First Thought : Best Thought.
Wherever I am, wherever I go, there are many roads to choose from. And sometimes, one of them is the best.
We are experiencing an amazing moment in history, a time to sit and meditate. In a country under national containment because of a world pandemic, many of us are staying home without any prospects about what is about to happen next. Probably, we have often missed the right moment to sit and to meditate with the thought that we don’t have time; but nowadays, the situation is one of full-time retreat for millions of individuals on earth.
Mother Nature needs a break from the non-ending frenzy of activities of human beings, always stirring the 4 elements. Even though people have much more time at home, it seems difficult to welcome this unusual descent into our deepest selves which is now offered to millions of us. Here is a dramatic but also great opportunity to work on our spiritual health as individuals and as a community. Day by day, humanity, scattered in many places, is sharing similar states of uncertainty and fear since Covit19 leads the show.
Recently, Orgyen Tobgyal Rinpoche declared in a video on YouTube:
“And people’s thoughts are swirling around, creating an imbalance on the outer level in the 5 primary elements and stirring them up. When the inner mind and the outer world are churned up in this way, many new diseases appear. This is what has now happened.”
From a Buddhist point of view, we are always confronted with a paradox: the non-dual vision of relative and absolute truth in union is difficult to maintain through our daily activities, but it is not much easier to remember that when everything falls apart. I agree that my precious human body is impermanent, that karma manifests as the six realms of Samsara, yet I meditated and I read many books. How often did I take refuge in the illusion of comfort, affection and security? Now it is a perfect time for me to meditate and to let go of everything that is not needed, maybe even a few things that I thought I needed, and specially to abandon states of mind that distract me from the whisperings of my secrete heart.
Now, time is a treasure many of us have, and we can give some courage and strength to each other through our networks. The way we have lived in our occidental culture as a general kind of civilization has not prepared people to be confronted with emptiness. But we are invited to embrace the open space of not knowing. Humanity is receiving a message of humility and bavery from nature: why not adopt a low profile from now on, and maybe realize how much our usual sense of superiority as a species is pure illusion.
Here we are, like an elephant afraid of the tiny mouse.
View, Meditation, Action, Fruit.
Many years ago, I fell in love with the View: the Buddhist View is my passion. But I still catch myself losing it, letting myself get caught into the duality of this and of that, of masculine and of feminine, believing in what seems to be out there or in whatever I feel in here. The duality about me and others hypnotizes my mind, again and again. Each time I notice that, I tell myself “just come back to practice”. So, back to the teachings, until the playful yoyo is triggered once more by habitual tendencies. They are like the Covit19: who knows where they come from, where they remain and where are they going? They just appear and disappear. It is incredible after many years of passion for the View, to find myself missing the simple nature of my own mind because of love or a friend or money or past or future or politics … and it is always out of the subtle fear that underlines “busy-ness”.
Dance is my path, the here and now that brings me back to truth, to both truths.
If one studies one’s own mind into the experience of the very gesture while dancing, it is easy to discover inside of ourselves everything that the Dharma teaches; easy but absolutely not comfortable.
Dance always takes place now, in the infinite space (absolute truth) of our mind and, simultaneously, the body is completely conditioned (relative truth) by the physical rules of matter (time, rhythm, space, shapes). Everything we do all day long is a process of dancing but we rarely notice that. Dance resumes the very essence of impermanence because a dancer, when aware of her authentic self knows that each breath happens for the first time as well as the last. Dance escapes to become an object, it is always a process second after second of agent, action and object altogether.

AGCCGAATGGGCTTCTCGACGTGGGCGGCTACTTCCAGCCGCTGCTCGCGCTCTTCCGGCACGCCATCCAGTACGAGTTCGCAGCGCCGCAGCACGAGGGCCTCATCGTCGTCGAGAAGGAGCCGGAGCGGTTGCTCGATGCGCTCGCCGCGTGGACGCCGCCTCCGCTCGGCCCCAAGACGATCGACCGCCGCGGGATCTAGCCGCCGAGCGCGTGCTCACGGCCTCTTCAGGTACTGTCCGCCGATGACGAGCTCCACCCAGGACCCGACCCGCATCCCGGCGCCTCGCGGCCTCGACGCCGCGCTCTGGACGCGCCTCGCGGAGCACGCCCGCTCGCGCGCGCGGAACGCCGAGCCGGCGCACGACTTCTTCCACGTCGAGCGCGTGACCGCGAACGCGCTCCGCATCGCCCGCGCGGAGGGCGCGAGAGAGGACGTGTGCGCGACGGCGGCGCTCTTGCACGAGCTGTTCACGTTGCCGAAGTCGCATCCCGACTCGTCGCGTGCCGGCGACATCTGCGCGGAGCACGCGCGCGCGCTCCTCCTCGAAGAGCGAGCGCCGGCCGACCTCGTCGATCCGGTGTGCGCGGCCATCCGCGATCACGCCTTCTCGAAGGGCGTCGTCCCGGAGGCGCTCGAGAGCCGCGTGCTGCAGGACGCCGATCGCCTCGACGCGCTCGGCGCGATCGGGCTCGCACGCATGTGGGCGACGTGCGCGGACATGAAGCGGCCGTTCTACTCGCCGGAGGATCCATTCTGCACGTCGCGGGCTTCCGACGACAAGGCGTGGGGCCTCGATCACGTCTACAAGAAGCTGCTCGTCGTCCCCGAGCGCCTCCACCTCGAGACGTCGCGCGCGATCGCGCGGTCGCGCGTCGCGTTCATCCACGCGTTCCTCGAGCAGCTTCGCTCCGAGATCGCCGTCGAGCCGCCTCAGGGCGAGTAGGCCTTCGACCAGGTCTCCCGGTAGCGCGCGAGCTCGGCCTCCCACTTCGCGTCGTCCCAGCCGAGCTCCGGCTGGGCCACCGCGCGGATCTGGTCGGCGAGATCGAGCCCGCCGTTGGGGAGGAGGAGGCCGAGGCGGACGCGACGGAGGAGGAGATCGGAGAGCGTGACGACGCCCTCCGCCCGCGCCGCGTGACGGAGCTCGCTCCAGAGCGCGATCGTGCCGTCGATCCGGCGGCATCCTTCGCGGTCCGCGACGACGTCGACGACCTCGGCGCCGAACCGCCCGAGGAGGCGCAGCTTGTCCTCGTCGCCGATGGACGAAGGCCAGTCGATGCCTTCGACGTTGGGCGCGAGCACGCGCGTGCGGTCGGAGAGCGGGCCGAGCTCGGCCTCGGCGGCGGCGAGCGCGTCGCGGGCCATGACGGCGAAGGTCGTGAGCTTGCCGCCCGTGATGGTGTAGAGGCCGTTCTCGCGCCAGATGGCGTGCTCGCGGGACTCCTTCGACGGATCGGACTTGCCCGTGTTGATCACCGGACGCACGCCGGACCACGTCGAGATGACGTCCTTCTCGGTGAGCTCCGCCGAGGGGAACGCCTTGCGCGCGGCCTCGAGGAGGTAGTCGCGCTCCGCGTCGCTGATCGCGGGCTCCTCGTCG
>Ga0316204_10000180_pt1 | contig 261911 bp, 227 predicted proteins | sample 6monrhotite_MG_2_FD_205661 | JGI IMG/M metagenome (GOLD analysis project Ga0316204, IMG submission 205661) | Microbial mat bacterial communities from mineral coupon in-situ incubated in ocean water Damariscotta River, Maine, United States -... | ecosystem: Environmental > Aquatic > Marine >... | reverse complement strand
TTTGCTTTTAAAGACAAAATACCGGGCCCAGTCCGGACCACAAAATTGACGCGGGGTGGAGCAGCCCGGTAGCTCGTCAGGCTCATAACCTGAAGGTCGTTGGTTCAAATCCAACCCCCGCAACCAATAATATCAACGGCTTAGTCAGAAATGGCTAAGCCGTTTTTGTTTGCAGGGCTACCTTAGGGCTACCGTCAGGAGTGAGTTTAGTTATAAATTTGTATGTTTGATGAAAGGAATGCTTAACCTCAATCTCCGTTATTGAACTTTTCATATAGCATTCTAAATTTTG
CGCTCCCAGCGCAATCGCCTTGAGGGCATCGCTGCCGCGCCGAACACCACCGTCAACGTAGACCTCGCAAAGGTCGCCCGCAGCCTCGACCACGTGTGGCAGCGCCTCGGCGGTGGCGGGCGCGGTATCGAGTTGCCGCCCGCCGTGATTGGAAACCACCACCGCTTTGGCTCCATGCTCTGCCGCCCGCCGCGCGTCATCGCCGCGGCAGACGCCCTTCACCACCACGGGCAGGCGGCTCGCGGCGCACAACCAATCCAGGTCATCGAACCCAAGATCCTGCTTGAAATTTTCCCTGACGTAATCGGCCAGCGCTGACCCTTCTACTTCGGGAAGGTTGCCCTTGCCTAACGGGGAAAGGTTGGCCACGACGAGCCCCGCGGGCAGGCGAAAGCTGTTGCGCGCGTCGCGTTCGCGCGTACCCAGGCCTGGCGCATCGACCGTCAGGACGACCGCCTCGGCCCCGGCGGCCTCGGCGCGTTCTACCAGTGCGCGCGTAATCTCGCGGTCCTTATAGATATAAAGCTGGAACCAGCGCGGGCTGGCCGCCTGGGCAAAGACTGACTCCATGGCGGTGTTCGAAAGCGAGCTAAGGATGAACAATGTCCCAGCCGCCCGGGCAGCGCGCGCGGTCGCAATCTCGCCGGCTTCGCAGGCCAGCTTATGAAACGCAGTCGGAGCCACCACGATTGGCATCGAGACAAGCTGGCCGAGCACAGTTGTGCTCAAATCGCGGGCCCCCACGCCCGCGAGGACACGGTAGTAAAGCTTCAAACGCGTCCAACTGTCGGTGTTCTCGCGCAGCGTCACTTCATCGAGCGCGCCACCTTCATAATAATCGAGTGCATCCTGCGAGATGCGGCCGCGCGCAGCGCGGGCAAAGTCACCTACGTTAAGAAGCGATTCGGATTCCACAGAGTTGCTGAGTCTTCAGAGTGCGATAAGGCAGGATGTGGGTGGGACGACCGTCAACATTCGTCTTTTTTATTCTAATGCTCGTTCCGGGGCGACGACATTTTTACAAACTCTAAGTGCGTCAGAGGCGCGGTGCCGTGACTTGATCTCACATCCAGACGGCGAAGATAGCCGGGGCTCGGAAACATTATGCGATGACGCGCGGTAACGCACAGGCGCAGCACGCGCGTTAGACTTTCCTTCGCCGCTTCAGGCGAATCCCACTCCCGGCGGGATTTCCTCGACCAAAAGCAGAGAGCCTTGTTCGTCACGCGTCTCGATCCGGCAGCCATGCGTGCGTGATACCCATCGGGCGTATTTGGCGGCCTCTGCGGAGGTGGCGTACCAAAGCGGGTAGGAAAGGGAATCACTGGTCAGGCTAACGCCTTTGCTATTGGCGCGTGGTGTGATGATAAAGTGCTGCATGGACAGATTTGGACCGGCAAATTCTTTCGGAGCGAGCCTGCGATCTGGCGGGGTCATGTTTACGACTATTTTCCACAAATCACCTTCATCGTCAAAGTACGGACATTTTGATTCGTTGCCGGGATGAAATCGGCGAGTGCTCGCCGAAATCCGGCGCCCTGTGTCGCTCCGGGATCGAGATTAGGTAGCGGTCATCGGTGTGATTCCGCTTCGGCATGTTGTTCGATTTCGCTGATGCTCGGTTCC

Another strange aspect of dance is that one feels good by acting out the truth of impermanence which can sometimes be frightening. Dance disappears the very moment it is born because it is not one gesture, it is not several gestures, it is not a thing, it just appears and disappears. You cannot keep it, neither will you ever do it again. From one dance to next, you notice how much your body and your condition changes. Strangely enough, philosophy refers often to Dance as the ultimate play of the energies. Nevertheless, rarely do people use the simple and concrete act of dancing as a genuine spiritual path. One of the greatest references for me about the 5 wisdoms is the book – by Thinley Norbu Rinpoche – entitled: Magic Dance.
The most important setup in order to dive safely into oneself and into the mysteries of dance is to obtain some kind of methodology to dance with awareness, not only as a therapy, but as a path that allows one to invert oneself and transform the habits that are stuck in the body. We may feel deep engagement to the path, but still it is quite difficult to find appropriate help from the point of view of the Vajrayana practice of dance in a contemporary lifestyle. It should not be the idea of adding dance lessons to have fun and then get to the serious things of Dharma. No, I mean that Dance in its own right becomes a main practice. Always remember that stillness can also be dance. When Dance becomes the Path, it is not about moving, nor about creating winds by stirring the primary elements, and not about expressing emotions. It becomes the never-ending practice of joining absolute and relative truth into your own awareness of the gesture (Mudra) on a daily level.
There is a need to start by transforming pain, emotions, of learning how to compose precise forms and how to deconstruct them without reproducing an exotic culture. There is a need to avoid getting stuck in the grasping for impressive techniques. The 8 worldly dharmas are the reference point to check where you are right now. What is your true motivation?
Now, after the process of sorting out pain, emotions and grasping, our attitude becomes more flexible, you may enter the Mandala of the 5 elements. That is when Dance become a support for Guru Yoga. It is a path of tremendous freedom that requires discipline by opening one’s heart to its own wounds.